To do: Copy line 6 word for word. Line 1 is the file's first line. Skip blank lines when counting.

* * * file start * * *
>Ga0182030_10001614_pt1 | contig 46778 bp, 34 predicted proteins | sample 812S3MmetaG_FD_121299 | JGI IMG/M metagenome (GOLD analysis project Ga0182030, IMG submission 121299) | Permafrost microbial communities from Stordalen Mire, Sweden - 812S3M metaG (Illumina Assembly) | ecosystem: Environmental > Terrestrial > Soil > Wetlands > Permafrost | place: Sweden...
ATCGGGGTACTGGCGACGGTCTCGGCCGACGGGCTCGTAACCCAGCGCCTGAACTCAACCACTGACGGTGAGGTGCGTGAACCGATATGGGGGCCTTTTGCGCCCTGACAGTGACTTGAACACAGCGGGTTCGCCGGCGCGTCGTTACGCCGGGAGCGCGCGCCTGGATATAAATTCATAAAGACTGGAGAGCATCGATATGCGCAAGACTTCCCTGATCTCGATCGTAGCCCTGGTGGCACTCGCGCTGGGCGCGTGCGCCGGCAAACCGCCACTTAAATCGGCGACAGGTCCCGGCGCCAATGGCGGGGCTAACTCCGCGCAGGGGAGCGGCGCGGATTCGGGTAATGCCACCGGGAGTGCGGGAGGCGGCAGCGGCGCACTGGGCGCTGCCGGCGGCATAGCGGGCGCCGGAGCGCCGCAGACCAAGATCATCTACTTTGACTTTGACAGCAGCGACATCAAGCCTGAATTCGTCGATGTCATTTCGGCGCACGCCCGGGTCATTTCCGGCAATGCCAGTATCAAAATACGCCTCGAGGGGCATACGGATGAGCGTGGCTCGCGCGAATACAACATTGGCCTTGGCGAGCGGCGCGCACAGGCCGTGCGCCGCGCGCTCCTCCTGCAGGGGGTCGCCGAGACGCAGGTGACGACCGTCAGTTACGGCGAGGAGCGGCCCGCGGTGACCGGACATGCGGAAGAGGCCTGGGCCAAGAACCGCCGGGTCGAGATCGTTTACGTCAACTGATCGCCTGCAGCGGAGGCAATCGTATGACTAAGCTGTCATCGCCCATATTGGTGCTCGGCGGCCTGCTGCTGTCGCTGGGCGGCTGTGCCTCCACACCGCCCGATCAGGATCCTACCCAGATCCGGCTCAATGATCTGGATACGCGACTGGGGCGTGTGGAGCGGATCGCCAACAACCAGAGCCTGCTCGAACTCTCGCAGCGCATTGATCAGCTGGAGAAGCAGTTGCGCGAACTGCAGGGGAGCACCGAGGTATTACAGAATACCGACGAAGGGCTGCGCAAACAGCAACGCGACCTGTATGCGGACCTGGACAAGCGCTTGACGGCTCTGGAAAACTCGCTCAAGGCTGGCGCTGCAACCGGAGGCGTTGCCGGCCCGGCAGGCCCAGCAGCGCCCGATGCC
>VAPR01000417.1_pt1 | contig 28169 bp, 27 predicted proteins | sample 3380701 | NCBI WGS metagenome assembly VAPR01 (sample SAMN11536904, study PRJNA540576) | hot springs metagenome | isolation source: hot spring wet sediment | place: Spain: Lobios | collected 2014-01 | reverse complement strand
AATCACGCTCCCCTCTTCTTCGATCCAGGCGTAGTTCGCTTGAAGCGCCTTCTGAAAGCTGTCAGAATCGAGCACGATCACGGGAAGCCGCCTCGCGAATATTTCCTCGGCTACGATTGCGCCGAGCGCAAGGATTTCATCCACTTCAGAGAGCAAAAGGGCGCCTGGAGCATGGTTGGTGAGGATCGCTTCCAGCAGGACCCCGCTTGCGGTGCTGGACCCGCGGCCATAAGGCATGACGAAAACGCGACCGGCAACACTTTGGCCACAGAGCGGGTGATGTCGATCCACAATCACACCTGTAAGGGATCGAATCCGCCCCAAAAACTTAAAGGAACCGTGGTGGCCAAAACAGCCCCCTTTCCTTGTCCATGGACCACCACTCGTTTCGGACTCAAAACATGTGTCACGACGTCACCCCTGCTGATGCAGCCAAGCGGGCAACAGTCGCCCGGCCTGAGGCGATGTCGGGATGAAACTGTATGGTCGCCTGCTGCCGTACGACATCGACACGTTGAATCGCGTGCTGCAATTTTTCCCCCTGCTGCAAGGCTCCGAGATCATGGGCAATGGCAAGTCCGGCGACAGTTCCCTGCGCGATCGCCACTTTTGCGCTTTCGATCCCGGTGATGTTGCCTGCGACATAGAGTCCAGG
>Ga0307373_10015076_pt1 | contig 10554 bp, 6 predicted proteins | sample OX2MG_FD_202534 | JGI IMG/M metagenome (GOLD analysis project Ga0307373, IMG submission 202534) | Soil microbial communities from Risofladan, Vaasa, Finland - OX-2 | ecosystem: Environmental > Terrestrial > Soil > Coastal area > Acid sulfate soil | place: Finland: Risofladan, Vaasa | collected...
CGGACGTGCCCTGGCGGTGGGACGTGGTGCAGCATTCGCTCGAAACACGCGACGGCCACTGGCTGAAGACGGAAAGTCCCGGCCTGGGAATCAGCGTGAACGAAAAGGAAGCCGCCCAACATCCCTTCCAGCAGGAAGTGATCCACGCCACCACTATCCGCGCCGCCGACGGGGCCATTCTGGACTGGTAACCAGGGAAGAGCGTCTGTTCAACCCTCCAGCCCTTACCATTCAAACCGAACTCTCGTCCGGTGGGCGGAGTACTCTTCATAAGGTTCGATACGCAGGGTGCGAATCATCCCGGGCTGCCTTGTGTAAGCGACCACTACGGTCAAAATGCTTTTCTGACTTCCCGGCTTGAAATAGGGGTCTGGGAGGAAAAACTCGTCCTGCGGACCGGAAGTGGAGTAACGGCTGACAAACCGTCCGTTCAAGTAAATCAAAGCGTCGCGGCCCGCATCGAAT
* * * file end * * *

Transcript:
CGGACGTGCCCTGGCGGTGGGACGTGGTGCAGCATTCGCTCGAAACACGCGACGGCCACTGGCTGAAGACGGAAAGTCCCGGCCTGGGAATCAGCGTGAACGAAAAGGAAGCCGCCCAACATCCCTTCCAGCAGGAAGTGATCCACGCCACCACTATCCGCGCCGCCGACGGGGCCATTCTGGACTGGTAACCAGGGAAGAGCGTCTGTTCAACCCTCCAGCCCTTACCATTCAAACCGAACTCTCGTCCGGTGGGCGGAGTACTCTTCATAAGGTTCGATACGCAGGGTGCGAATCATCCCGGGCTGCCTTGTGTAAGCGACCACTACGGTCAAAATGCTTTTCTGACTTCCCGGCTTGAAATAGGGGTCTGGGAGGAAAAACTCGTCCTGCGGACCGGAAGTGGAGTAACGGCTGACAAACCGTCCGTTCAAGTAAATCAAAGCGTCGCGGCCCGCATCGAAT